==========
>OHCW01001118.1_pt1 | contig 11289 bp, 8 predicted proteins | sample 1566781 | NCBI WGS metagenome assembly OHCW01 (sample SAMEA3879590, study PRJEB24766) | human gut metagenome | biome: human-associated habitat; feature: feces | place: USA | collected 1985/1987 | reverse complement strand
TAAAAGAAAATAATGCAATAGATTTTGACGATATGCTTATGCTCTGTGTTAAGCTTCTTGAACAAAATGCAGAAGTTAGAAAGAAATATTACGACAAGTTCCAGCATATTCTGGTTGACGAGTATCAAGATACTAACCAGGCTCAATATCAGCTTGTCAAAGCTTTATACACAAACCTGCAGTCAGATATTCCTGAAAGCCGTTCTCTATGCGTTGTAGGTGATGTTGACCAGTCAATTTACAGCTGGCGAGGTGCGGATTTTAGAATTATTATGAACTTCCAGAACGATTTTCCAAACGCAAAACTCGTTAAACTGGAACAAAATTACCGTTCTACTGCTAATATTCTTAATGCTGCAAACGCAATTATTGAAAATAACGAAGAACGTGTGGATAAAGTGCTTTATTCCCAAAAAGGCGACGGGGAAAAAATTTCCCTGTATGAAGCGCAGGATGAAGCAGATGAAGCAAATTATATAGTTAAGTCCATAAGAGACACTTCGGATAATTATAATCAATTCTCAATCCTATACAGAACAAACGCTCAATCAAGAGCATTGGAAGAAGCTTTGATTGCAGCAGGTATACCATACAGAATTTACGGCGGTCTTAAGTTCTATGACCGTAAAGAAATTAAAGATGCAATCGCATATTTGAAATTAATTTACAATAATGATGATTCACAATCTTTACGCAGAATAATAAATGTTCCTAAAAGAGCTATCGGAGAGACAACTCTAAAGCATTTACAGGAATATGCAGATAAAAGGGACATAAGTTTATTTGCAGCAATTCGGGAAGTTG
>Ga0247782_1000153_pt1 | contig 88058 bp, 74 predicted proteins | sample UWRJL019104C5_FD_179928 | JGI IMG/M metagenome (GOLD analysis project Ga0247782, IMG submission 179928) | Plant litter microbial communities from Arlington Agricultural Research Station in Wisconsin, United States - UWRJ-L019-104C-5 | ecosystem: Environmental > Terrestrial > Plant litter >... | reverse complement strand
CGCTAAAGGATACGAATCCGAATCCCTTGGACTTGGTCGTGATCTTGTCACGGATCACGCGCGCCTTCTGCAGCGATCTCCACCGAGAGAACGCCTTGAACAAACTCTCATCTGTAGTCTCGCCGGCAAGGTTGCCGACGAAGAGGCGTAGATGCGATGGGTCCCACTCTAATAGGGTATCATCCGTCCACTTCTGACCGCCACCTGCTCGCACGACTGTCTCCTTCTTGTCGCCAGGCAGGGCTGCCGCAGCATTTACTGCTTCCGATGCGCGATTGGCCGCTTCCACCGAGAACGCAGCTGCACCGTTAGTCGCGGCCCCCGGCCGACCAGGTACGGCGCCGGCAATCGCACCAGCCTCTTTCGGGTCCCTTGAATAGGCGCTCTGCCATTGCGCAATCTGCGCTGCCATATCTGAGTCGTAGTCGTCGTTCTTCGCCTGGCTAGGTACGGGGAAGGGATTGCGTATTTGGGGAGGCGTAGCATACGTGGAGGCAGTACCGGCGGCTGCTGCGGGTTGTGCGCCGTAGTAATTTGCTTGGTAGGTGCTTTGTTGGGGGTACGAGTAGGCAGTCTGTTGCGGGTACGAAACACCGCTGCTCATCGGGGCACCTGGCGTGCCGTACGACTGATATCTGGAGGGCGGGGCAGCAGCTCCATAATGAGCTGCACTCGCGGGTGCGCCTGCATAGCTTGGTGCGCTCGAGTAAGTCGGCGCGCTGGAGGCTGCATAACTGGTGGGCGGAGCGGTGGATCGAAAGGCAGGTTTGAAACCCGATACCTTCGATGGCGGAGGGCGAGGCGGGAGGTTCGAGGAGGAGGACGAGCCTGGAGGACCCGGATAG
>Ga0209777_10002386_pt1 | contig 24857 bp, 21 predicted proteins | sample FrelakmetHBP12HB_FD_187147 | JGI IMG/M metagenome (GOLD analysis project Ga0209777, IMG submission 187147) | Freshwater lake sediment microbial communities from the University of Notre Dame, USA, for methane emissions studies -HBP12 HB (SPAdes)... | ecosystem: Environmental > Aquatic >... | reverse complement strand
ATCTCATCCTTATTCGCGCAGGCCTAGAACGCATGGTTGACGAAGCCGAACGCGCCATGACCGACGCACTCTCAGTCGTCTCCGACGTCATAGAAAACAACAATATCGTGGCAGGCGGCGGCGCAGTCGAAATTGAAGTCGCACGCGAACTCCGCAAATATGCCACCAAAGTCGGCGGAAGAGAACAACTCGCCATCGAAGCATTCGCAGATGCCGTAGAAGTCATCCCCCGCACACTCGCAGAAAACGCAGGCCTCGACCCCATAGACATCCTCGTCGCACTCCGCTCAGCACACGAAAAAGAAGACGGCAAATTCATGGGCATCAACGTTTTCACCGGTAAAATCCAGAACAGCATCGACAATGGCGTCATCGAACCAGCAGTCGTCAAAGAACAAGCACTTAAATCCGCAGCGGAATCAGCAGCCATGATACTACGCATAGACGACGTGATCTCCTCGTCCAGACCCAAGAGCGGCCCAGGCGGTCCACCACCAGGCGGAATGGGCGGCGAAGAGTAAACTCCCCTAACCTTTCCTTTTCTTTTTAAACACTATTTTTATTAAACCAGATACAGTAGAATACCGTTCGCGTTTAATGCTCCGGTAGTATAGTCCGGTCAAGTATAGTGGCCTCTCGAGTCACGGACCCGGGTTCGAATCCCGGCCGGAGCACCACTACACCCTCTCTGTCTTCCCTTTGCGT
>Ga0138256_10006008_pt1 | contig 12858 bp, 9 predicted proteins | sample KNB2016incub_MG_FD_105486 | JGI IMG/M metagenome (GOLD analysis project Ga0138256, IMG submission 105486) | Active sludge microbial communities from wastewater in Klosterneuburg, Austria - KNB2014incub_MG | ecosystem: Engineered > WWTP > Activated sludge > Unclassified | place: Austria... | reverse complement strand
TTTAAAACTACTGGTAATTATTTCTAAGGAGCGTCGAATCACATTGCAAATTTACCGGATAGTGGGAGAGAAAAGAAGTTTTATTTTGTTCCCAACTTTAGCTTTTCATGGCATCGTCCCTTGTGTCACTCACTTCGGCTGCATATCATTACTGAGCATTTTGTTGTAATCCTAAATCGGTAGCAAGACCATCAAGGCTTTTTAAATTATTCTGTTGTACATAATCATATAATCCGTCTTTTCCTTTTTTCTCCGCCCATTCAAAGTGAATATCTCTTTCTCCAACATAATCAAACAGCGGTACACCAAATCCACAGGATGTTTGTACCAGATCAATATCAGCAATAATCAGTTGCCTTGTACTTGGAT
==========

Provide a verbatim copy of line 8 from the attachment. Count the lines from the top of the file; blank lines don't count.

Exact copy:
TTTAAAACTACTGGTAATTATTTCTAAGGAGCGTCGAATCACATTGCAAATTTACCGGATAGTGGGAGAGAAAAGAAGTTTTATTTTGTTCCCAACTTTAGCTTTTCATGGCATCGTCCCTTGTGTCACTCACTTCGGCTGCATATCATTACTGAGCATTTTGTTGTAATCCTAAATCGGTAGCAAGACCATCAAGGCTTTTTAAATTATTCTGTTGTACATAATCATATAATCCGTCTTTTCCTTTTTTCTCCGCCCATTCAAAGTGAATATCTCTTTCTCCAACATAATCAAACAGCGGTACACCAAATCCACAGGATGTTTGTACCAGATCAATATCAGCAATAATCAGTTGCCTTGTACTTGGAT